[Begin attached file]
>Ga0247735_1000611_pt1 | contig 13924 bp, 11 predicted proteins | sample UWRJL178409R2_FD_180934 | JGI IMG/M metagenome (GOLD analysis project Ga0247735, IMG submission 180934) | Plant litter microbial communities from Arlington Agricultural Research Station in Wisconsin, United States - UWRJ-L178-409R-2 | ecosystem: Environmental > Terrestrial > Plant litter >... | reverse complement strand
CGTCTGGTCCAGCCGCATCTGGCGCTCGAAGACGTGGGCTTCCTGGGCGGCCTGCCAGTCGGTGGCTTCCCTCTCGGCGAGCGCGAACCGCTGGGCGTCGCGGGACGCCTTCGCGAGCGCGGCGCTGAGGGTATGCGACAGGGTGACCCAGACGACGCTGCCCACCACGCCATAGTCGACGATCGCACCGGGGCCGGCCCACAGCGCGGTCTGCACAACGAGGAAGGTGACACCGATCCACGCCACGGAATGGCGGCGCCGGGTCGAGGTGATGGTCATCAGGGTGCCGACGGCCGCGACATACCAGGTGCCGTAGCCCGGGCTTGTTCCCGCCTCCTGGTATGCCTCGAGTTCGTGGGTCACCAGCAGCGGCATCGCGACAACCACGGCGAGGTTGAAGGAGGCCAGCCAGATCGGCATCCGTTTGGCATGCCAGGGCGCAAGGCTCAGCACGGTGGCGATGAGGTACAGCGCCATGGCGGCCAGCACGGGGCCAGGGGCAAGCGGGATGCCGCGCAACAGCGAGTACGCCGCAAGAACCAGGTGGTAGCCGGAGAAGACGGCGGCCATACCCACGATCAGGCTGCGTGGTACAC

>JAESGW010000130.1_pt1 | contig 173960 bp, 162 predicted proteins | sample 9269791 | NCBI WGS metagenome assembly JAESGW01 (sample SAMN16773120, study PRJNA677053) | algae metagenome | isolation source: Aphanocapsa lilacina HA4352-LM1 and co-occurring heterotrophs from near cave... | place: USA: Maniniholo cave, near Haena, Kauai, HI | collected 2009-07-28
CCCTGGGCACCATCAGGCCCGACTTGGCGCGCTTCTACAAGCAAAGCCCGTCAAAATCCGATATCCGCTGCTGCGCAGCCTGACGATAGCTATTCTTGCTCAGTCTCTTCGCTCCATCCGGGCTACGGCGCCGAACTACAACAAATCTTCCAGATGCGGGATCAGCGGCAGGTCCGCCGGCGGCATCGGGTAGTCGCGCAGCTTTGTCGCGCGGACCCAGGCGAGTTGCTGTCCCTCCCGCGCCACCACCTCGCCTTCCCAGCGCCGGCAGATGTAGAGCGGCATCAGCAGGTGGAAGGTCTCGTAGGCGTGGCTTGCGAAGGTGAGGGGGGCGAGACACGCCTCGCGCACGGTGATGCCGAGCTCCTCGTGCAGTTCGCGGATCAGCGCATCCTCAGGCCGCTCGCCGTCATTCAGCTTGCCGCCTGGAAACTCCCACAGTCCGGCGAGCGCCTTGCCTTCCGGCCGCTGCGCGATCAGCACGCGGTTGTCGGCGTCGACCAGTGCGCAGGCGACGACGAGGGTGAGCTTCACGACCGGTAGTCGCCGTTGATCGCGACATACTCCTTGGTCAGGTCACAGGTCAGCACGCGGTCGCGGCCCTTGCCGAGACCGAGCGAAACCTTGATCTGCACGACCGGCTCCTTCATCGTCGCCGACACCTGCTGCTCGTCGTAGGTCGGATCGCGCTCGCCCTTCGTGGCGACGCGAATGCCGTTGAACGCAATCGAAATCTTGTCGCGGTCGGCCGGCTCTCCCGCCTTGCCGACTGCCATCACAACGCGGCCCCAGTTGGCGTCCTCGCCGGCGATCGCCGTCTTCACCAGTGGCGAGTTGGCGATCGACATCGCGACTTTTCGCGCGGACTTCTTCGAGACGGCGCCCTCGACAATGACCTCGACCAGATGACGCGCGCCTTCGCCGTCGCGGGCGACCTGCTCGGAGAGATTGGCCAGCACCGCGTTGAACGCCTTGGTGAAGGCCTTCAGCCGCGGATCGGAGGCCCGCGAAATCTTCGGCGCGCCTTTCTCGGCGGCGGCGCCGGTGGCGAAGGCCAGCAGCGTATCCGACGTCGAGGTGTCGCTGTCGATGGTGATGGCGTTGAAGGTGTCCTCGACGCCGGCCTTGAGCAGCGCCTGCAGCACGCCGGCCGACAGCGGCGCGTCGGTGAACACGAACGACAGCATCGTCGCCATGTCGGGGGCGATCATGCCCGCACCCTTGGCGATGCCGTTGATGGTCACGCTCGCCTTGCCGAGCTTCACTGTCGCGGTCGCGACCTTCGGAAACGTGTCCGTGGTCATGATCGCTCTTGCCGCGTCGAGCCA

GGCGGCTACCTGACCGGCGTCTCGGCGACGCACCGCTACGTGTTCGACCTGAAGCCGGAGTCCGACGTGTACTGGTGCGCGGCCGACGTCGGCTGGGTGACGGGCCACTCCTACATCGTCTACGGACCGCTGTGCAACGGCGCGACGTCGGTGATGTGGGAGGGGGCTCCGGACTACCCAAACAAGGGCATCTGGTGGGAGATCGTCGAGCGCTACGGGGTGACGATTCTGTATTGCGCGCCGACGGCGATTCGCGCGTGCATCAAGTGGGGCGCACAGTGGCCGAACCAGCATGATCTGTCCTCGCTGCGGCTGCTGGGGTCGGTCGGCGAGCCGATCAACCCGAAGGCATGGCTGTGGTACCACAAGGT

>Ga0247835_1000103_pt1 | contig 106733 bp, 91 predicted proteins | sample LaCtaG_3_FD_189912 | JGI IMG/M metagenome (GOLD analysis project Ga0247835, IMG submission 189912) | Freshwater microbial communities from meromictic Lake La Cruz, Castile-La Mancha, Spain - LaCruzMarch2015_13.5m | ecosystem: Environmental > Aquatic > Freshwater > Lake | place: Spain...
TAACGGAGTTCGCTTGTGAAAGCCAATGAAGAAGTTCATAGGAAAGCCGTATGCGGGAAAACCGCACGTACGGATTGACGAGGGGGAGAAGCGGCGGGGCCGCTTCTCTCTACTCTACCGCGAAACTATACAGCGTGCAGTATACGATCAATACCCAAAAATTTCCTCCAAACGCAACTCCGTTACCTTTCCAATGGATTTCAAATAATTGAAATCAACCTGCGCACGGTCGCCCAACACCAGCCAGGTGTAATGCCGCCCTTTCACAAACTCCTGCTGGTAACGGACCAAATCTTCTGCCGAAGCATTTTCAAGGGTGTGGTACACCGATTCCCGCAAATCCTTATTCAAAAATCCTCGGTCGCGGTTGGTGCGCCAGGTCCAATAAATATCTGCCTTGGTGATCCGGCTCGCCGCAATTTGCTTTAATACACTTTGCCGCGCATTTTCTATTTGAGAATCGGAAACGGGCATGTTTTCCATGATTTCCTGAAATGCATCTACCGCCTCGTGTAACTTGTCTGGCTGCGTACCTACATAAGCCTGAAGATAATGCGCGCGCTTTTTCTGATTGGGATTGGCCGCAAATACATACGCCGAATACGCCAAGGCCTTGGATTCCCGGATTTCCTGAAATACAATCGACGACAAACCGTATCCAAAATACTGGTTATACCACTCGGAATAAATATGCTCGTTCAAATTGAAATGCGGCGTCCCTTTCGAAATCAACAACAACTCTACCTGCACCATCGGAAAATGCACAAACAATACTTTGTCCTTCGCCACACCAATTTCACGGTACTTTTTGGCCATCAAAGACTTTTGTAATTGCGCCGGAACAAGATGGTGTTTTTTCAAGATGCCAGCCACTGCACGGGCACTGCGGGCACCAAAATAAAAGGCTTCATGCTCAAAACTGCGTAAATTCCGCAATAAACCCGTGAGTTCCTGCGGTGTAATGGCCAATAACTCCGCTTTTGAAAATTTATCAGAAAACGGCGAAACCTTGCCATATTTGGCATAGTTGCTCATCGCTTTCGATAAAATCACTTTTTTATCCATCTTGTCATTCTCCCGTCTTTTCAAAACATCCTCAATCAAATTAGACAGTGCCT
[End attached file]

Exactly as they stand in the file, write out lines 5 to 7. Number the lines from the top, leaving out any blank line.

GGCGGCTACCTGACCGGCGTCTCGGCGACGCACCGCTACGTGTTCGACCTGAAGCCGGAGTCCGACGTGTACTGGTGCGCGGCCGACGTCGGCTGGGTGACGGGCCACTCCTACATCGTCTACGGACCGCTGTGCAACGGCGCGACGTCGGTGATGTGGGAGGGGGCTCCGGACTACCCAAACAAGGGCATCTGGTGGGAGATCGTCGAGCGCTACGGGGTGACGATTCTGTATTGCGCGCCGACGGCGATTCGCGCGTGCATCAAGTGGGGCGCACAGTGGCCGAACCAGCATGATCTGTCCTCGCTGCGGCTGCTGGGGTCGGTCGGCGAGCCGATCAACCCGAAGGCATGGCTGTGGTACCACAAGGT

>Ga0247835_1000103_pt1 | contig 106733 bp, 91 predicted proteins | sample LaCtaG_3_FD_189912 | JGI IMG/M metagenome (GOLD analysis project Ga0247835, IMG submission 189912) | Freshwater microbial communities from meromictic Lake La Cruz, Castile-La Mancha, Spain - LaCruzMarch2015_13.5m | ecosystem: Environmental > Aquatic > Freshwater > Lake | place: Spain...
TAACGGAGTTCGCTTGTGAAAGCCAATGAAGAAGTTCATAGGAAAGCCGTATGCGGGAAAACCGCACGTACGGATTGACGAGGGGGAGAAGCGGCGGGGCCGCTTCTCTCTACTCTACCGCGAAACTATACAGCGTGCAGTATACGATCAATACCCAAAAATTTCCTCCAAACGCAACTCCGTTACCTTTCCAATGGATTTCAAATAATTGAAATCAACCTGCGCACGGTCGCCCAACACCAGCCAGGTGTAATGCCGCCCTTTCACAAACTCCTGCTGGTAACGGACCAAATCTTCTGCCGAAGCATTTTCAAGGGTGTGGTACACCGATTCCCGCAAATCCTTATTCAAAAATCCTCGGTCGCGGTTGGTGCGCCAGGTCCAATAAATATCTGCCTTGGTGATCCGGCTCGCCGCAATTTGCTTTAATACACTTTGCCGCGCATTTTCTATTTGAGAATCGGAAACGGGCATGTTTTCCATGATTTCCTGAAATGCATCTACCGCCTCGTGTAACTTGTCTGGCTGCGTACCTACATAAGCCTGAAGATAATGCGCGCGCTTTTTCTGATTGGGATTGGCCGCAAATACATACGCCGAATACGCCAAGGCCTTGGATTCCCGGATTTCCTGAAATACAATCGACGACAAACCGTATCCAAAATACTGGTTATACCACTCGGAATAAATATGCTCGTTCAAATTGAAATGCGGCGTCCCTTTCGAAATCAACAACAACTCTACCTGCACCATCGGAAAATGCACAAACAATACTTTGTCCTTCGCCACACCAATTTCACGGTACTTTTTGGCCATCAAAGACTTTTGTAATTGCGCCGGAACAAGATGGTGTTTTTTCAAGATGCCAGCCACTGCACGGGCACTGCGGGCACCAAAATAAAAGGCTTCATGCTCAAAACTGCGTAAATTCCGCAATAAACCCGTGAGTTCCTGCGGTGTAATGGCCAATAACTCCGCTTTTGAAAATTTATCAGAAAACGGCGAAACCTTGCCATATTTGGCATAGTTGCTCATCGCTTTCGATAAAATCACTTTTTTATCCATCTTGTCATTCTCCCGTCTTTTCAAAACATCCTCAATCAAATTAGACAGTGCCT